I just got my issue of "Quilter's Home" with so called controversial article. My eyebrows raised a little at the quilts but I think Mark kept things within reason and tasteful. There was nothing blatantly disgusting or revolting. I even got a giggle or two out of it. Jesus holding a gun made me laugh so hard after I got over the shock of "What??".
The quilts are expressions of feelings that people can't always put into words. One man does his quilts as he's a news cameraman and it's his way of dealing with what he sees everyday at work. Some are political statements and some are satirical.
Mark did a good job of telling the story that goes with the quilts. If I were to see it hanging in a quilt show, I'd be "Huh??" but understanding why the artist did the quilt made things more understandable. I may not agree with the statement or think it's poor taste, but at least I understood what the quilter is trying to say.
Then there's the debate of whether or not they are quilts and if they even belong in quilt shows. Quilting is an art form. It's each person's interpretation of what they like or want to say. Each quilt tells a story behind every seam and and pattern. Whether or not we agree or understand depends on how we see our own lives. Do they belong in quilt shows? For the most part quilt shows are conservative. Most quilters would not enjoy seeing quilts like these. If they are in a quilt show, I think they need their own special "gallery" so that those who want to see them can. Those that don't want to can just walk on by. I would not want to see these quilts. They don't express my tastes or beliefs. But they do represent someone else's.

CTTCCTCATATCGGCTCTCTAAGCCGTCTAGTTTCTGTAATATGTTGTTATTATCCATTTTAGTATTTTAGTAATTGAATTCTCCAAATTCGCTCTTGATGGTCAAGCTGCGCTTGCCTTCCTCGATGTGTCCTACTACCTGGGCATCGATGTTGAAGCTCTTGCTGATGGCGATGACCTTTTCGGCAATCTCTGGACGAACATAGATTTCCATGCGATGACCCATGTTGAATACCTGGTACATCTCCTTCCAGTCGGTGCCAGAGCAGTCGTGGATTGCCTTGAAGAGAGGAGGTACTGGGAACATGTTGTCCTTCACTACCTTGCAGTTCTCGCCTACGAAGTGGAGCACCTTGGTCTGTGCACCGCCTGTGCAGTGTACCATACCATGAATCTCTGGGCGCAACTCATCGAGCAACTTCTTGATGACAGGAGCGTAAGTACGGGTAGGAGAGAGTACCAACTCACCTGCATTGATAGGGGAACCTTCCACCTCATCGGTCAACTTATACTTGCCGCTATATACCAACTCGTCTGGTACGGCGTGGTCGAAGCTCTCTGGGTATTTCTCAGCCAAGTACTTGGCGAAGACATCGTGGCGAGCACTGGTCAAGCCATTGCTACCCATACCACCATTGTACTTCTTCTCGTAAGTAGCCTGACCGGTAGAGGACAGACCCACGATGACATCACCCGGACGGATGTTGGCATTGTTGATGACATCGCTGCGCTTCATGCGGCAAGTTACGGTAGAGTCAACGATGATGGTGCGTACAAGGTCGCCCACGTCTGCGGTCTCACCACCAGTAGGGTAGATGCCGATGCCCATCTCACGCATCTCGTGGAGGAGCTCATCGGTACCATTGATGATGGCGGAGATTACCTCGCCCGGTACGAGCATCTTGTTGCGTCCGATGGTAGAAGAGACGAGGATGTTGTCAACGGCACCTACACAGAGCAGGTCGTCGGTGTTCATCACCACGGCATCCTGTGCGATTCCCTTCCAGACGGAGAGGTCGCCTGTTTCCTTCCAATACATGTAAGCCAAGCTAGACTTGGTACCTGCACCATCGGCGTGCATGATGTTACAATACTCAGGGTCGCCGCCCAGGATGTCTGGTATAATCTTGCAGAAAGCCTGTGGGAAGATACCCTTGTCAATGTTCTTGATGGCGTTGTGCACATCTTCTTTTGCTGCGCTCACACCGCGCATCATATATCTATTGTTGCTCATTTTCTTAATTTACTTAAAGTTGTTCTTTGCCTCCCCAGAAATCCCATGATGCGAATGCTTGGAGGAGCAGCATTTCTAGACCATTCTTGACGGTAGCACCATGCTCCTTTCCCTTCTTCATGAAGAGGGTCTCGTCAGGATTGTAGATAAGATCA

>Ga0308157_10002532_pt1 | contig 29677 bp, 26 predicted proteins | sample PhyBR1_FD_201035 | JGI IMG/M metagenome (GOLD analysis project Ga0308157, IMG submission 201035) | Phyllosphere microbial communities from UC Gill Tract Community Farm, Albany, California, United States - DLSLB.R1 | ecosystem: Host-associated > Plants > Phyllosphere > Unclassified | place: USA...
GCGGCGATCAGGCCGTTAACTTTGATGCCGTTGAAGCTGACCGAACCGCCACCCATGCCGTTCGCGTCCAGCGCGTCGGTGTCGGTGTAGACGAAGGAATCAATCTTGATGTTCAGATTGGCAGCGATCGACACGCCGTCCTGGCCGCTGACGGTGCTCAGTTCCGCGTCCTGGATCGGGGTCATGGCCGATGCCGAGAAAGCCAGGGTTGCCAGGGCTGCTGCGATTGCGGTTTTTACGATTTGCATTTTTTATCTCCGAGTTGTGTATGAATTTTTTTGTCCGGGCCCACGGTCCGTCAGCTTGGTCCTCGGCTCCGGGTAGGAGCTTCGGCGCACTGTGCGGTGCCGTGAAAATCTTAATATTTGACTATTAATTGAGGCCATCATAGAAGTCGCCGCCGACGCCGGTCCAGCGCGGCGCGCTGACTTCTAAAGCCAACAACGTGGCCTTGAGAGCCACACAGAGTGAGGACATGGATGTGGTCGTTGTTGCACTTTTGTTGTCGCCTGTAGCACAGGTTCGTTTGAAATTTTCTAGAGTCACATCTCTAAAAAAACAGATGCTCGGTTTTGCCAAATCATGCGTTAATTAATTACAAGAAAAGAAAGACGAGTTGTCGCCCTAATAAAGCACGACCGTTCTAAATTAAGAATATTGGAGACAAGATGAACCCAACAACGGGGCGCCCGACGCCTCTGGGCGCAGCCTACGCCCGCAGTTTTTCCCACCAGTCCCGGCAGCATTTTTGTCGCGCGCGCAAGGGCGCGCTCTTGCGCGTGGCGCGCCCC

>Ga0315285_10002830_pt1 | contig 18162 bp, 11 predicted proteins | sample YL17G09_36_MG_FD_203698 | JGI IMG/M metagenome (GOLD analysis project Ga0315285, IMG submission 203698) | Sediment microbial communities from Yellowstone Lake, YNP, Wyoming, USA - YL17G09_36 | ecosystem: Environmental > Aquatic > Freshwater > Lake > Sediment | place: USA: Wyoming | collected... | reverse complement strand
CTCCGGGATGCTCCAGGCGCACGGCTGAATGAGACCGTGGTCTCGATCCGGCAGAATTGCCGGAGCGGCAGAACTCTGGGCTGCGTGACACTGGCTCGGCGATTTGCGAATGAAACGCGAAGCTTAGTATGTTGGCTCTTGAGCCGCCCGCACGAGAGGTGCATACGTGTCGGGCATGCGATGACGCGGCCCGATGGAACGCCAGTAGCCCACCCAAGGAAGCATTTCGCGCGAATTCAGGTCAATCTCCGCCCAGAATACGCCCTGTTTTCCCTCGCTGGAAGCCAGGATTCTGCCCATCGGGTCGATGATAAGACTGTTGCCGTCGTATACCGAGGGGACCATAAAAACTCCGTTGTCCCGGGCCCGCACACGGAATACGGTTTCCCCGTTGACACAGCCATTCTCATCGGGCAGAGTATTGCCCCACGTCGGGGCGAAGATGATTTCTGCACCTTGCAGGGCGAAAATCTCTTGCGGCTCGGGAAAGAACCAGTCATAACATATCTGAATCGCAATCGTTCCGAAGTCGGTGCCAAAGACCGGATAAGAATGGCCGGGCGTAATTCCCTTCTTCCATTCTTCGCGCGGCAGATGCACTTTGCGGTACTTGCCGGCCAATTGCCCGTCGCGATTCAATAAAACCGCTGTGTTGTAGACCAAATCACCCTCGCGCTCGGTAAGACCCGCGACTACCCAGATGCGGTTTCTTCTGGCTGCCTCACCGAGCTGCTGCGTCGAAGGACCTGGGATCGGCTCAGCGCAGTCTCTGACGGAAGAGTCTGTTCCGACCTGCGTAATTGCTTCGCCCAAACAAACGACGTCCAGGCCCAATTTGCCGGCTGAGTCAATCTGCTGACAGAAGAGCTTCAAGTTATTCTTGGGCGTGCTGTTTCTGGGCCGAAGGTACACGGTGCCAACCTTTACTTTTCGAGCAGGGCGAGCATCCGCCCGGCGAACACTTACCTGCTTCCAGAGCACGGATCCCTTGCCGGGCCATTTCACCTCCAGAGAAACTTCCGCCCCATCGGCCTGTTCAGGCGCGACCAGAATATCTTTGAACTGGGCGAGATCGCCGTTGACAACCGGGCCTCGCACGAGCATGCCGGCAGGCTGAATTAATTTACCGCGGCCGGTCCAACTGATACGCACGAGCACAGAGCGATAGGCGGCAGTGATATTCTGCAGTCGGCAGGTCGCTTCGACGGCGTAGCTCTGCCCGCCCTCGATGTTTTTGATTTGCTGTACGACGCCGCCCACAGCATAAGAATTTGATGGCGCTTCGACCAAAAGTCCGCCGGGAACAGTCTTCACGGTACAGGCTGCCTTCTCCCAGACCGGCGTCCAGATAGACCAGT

For example. My 3-D quilt has a story. First I wanted to do a graphic style of quilt. It's something I had never done before. I liked the 3-d aspect of it and that the blocks appear to be floating. The new technique of hooked feathers was new and I wanted to soften the hardness of the quilt. The same with the butterflies.
On an emotion level, floating is how I feel. I'm holding on to the stability of the blocks, but I also know that I'm still floating through space and time. It's a matter of perspective. It's how you see things. As a bipolar person and having epilepsy, stability is what keeps me sane in a world that to me is chaos because of what I deal with on a daily basis. One block of stability is my family. Another is the medications I take. My friends, my hobbies and others are each represented in the blocks.
The feather quilting is an expression of peace and comfort. Of elegance and sereneness. Knowing that despite my weaknesses, I'm still a beautiful person. It's a reminder that I'm not a wreck or crazy. The butterflies represent happiness and fun. I love watching butterflies. It's a reminder that I am happy. I'm giving. Designing a quilt that was chaotic, frightening or scary would not be useful to me in my life. My life is not based on fear.
However; what appears to be a simple quilt with floating blocks has deep meaning to me. The same with my other quilts. I don't always say what they mean or need too. We all make a particular style of quilt because it expresses us at the time we make it.